# Numbers with a quadratic property

#### Opalg

##### MHB Oldtimer
Staff member
A recent Problem of the Week asked about properties of a pair of positive integers $x$, $y$ such that $2x^2+x = 3y^2+y$. But it is not obvious that any such pairs exist. So the challenge is, are there any such pairs of positive integers? If so, what is the smallest such pair? After that, what is the next smallest pair?

#### Opalg

##### MHB Oldtimer
Staff member
A recent Problem of the Week asked about properties of a pair of positive integers $x$, $y$ such that $2x^2+x = 3y^2+y$. But it is not obvious that any such pairs exist. So the challenge is, are there any such pairs of positive integers? If so, what is the smallest such pair? After that, what is the next smallest pair?
Hint:
As shown in the POTW thread, $x-y$ is a perfect square, say $x-y = u^2$. Then $y = x-u^2$. Use that to find and solve an equation for $x$ is terms of $u$. What condition must $u$ satisfy to ensure that $x$ is an integer?

#### castor28

##### Well-known member
MHB Math Scholar

As a matter of fact, I was interested in that very question. The question is about finding points with integer coordinates on a hyperbola, and this is a classical problem on representation by quadratic forms. I wrote something about it here. Sorry, it's in French, but ‶the equations speak for themselves″ #### Opalg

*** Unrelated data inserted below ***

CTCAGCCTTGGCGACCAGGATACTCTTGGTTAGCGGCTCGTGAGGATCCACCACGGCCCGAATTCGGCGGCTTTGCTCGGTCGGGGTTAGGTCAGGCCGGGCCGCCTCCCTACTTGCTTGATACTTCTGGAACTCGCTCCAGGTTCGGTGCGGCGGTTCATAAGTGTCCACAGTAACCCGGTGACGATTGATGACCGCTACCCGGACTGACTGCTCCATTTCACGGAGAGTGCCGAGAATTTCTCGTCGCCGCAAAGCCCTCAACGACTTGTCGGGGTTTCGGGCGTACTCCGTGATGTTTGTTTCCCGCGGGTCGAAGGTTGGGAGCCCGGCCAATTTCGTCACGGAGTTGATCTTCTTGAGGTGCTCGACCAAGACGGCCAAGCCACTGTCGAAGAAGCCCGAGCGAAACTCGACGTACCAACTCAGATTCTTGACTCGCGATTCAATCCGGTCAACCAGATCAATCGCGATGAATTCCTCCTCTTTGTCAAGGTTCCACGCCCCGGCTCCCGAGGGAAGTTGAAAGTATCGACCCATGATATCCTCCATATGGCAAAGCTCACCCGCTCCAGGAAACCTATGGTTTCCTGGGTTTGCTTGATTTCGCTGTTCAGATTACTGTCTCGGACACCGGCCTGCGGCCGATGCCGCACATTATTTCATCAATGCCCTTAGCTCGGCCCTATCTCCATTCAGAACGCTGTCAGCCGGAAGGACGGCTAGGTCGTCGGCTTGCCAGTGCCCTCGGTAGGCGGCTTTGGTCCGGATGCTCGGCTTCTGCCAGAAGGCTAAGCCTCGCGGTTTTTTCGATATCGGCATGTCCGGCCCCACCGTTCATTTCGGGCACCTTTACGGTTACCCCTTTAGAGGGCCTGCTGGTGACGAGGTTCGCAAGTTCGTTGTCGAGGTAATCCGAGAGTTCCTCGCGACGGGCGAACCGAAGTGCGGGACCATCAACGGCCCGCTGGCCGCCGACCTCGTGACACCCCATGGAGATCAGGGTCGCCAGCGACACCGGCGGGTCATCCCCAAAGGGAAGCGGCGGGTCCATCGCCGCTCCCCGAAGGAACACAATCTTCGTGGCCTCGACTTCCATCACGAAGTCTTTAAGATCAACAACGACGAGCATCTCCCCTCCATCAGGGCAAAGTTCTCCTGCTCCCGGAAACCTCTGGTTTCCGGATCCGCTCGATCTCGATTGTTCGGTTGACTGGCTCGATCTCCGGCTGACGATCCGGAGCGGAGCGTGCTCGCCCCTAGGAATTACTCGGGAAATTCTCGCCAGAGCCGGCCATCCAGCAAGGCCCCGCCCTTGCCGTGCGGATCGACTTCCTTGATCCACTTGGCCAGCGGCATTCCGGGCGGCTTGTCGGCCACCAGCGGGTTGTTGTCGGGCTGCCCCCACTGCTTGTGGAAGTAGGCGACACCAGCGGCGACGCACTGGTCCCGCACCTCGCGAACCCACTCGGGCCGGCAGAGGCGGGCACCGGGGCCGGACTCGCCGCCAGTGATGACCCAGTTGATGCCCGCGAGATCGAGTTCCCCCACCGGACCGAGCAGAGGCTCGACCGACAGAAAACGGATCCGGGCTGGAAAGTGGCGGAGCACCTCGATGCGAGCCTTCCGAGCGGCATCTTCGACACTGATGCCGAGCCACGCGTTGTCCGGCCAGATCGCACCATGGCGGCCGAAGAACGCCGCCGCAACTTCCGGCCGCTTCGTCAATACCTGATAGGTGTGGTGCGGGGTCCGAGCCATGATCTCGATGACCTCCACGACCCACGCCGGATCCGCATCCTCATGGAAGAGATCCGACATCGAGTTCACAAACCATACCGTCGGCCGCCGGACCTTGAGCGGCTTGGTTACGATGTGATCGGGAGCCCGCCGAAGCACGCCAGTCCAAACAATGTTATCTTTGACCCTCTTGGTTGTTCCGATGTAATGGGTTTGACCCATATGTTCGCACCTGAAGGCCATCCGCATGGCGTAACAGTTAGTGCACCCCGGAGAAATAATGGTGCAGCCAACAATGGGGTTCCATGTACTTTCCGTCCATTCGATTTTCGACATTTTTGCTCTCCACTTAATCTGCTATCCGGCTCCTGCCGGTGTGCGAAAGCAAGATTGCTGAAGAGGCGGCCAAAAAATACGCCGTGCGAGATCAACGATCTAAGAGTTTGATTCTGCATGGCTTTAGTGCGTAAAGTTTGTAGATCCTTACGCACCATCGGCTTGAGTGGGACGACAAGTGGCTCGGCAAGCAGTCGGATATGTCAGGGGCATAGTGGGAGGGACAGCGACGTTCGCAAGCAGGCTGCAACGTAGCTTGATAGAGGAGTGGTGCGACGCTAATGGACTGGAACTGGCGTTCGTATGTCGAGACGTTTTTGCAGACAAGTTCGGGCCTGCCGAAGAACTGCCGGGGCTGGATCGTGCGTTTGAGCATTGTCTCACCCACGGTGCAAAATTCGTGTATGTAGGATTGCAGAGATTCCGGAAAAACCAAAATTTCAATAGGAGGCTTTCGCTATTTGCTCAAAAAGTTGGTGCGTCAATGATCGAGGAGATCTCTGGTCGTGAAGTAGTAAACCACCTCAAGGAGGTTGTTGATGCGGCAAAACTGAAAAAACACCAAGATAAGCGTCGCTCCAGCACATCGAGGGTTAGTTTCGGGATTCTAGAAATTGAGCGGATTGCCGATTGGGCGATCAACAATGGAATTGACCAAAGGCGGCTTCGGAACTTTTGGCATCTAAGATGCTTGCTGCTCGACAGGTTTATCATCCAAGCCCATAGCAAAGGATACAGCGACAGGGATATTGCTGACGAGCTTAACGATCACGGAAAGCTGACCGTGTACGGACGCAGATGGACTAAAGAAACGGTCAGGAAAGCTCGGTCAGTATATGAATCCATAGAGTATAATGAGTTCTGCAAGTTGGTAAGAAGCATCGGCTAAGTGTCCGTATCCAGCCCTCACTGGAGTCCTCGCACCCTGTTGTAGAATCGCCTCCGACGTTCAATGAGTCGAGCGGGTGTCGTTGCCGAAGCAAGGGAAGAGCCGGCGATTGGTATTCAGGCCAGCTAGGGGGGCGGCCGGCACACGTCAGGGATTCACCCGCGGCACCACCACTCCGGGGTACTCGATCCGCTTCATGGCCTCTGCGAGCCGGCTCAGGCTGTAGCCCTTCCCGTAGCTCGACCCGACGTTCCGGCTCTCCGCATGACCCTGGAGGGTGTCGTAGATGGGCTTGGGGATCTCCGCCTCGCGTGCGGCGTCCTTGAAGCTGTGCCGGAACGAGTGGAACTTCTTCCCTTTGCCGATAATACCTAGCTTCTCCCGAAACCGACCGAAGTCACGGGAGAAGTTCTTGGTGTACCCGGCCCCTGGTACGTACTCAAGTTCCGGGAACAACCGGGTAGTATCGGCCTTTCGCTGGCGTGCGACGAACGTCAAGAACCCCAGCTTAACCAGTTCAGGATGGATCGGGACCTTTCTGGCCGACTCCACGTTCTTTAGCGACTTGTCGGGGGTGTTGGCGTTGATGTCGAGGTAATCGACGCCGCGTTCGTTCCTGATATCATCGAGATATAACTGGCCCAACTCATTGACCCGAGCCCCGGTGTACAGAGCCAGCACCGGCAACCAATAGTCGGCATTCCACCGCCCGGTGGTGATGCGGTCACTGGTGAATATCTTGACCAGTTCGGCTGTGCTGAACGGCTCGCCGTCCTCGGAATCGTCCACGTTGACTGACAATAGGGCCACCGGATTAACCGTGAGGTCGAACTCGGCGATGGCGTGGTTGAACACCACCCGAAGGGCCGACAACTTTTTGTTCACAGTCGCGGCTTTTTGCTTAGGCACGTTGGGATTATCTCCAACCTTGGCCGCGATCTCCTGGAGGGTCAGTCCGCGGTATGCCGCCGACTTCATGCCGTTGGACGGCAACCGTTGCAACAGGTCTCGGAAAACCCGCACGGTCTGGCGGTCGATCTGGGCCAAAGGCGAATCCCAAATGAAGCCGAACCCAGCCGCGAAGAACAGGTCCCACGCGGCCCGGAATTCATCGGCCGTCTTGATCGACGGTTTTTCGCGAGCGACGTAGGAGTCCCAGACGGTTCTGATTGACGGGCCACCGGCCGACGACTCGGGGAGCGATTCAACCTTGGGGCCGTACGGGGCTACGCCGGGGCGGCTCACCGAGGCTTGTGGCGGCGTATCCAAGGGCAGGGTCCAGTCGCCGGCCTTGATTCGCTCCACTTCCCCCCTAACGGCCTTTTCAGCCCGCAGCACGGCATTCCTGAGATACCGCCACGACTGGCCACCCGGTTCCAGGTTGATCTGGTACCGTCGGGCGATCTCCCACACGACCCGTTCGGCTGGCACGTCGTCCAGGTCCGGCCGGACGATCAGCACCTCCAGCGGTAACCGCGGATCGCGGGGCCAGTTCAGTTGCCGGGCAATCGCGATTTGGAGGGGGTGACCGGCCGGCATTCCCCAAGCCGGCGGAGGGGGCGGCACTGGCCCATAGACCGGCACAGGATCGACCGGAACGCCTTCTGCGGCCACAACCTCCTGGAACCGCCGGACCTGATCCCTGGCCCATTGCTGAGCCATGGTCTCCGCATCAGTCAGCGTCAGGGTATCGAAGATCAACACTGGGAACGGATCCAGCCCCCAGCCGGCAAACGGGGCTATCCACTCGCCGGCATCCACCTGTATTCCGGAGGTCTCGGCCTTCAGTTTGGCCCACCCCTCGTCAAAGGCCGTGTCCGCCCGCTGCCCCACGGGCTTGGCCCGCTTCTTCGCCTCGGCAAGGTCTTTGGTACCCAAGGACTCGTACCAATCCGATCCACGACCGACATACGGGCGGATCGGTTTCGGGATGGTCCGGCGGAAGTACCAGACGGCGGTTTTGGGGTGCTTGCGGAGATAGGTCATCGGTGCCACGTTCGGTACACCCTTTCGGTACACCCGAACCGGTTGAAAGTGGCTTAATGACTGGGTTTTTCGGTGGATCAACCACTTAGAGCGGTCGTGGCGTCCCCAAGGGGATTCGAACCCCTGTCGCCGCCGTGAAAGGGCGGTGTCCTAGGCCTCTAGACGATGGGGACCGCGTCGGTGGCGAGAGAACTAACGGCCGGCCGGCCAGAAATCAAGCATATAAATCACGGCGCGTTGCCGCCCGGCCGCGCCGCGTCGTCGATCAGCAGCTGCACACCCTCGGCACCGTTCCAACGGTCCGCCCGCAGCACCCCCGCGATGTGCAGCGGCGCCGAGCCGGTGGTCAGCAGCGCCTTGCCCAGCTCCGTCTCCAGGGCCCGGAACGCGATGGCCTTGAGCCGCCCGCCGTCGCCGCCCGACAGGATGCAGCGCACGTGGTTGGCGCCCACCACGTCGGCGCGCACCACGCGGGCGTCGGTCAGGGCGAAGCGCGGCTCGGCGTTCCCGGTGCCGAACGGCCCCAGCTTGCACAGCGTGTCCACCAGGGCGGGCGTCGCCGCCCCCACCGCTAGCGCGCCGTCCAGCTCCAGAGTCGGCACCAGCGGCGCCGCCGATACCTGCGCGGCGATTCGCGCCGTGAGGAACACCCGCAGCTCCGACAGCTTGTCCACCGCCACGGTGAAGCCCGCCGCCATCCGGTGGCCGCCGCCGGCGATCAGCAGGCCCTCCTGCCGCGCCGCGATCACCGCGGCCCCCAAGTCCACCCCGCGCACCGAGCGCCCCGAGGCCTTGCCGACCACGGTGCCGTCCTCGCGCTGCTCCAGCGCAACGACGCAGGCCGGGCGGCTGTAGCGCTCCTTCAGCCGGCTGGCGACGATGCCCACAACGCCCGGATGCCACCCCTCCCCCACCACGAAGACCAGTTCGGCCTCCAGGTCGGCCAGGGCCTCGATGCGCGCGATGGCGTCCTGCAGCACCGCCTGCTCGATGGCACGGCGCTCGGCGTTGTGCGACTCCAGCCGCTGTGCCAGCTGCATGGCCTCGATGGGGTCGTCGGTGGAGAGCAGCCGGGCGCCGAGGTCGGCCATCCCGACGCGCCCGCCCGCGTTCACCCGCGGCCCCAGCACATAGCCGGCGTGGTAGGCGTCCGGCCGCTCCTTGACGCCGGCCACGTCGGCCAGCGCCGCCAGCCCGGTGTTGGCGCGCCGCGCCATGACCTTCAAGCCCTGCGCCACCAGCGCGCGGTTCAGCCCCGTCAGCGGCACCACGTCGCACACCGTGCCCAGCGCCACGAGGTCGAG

##### MHB Oldtimer
Staff member
Congratulations to castor28 for his solution. Mine is quite similar:

Substituting $y=x-u^2$, the equation $2x^2+x = 3y^2+y$ becomes $$2x^2+x = 3(x-u^2)^2 + x - u^2 = 3x^2 - 6u^2x + 3u^4 + x - u^2,$$ $$x^2 - 6u^2x + u^2(3u^2-1) = 0,$$ $$x = 3u^2 \pm\sqrt{u^2(6u^2 + 1)}.$$ We want $x$ to be positive, so take the positive square root to get $x = 3u^2 + uv$, where $v = \sqrt{6u^2+1}$. We also want $v$ to be an integer, so we want integer solutions to the equation $v^2 = 6u^2+1$. That is a Pell-type equation. To see how to solve it, divide by $u^2$ to get $\left(\frac vu\right)^2 = 6 + \frac1{u^2}$. If $u$ is large, then $\frac1{u^2}$ is very small and so $\frac vu$ will be close to $\sqrt6$. The best rational approximations to $\sqrt6$ come from its continued fraction convergents. The helpful continued fraction calculator here gives this table: The convergents $\frac vu$ are alternately slightly larger and slightly smaller than $\sqrt6$, corresponding to solutions of $v^2 = 6u^2+1$ and $v^2 = 6u^2-1$. So from alternate rows of that table we get

$$\begin{array}{r|r|r|r}v&u&x=u(3u+v)&y=u(2u+v) \\ \hline 5&2&22&18 \\ 49&20&2180&1780 \\ 485&198&213642&174438 \\ 4801&1960&20934760&17093160\end{array}$$

After that, the numbers increase rapidly, giving an infinite sequence of positive integer solutions of $2x^2+x = 3y^2+y$. (I'm pleased to see that my numbers tally exactly with castor28 's!)